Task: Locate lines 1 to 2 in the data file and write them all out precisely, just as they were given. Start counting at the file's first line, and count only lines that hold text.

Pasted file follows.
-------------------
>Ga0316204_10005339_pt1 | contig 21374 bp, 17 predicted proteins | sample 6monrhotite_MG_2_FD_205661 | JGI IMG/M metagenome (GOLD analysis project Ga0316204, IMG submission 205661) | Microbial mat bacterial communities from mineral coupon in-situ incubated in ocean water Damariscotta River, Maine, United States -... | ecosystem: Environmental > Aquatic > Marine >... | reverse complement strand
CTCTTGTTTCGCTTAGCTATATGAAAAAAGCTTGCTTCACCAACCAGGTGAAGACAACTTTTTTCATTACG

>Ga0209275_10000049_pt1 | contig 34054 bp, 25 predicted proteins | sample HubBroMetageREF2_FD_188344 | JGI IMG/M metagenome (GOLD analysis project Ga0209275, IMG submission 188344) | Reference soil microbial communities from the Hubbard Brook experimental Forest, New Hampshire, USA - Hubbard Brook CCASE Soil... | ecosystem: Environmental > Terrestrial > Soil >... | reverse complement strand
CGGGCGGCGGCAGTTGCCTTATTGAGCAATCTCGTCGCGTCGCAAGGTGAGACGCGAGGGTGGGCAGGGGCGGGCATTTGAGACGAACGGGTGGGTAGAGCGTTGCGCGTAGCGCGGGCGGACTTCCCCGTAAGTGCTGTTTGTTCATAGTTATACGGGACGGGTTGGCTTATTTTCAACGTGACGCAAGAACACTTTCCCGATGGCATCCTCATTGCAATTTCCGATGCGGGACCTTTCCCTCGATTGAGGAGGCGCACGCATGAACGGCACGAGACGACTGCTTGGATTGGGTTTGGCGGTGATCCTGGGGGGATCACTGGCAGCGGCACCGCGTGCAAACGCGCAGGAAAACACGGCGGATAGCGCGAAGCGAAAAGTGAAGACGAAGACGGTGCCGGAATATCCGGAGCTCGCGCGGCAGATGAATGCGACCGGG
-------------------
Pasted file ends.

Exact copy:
>Ga0316204_10005339_pt1 | contig 21374 bp, 17 predicted proteins | sample 6monrhotite_MG_2_FD_205661 | JGI IMG/M metagenome (GOLD analysis project Ga0316204, IMG submission 205661) | Microbial mat bacterial communities from mineral coupon in-situ incubated in ocean water Damariscotta River, Maine, United States -... | ecosystem: Environmental > Aquatic > Marine >... | reverse complement strand
CTCTTGTTTCGCTTAGCTATATGAAAAAAGCTTGCTTCACCAACCAGGTGAAGACAACTTTTTTCATTACG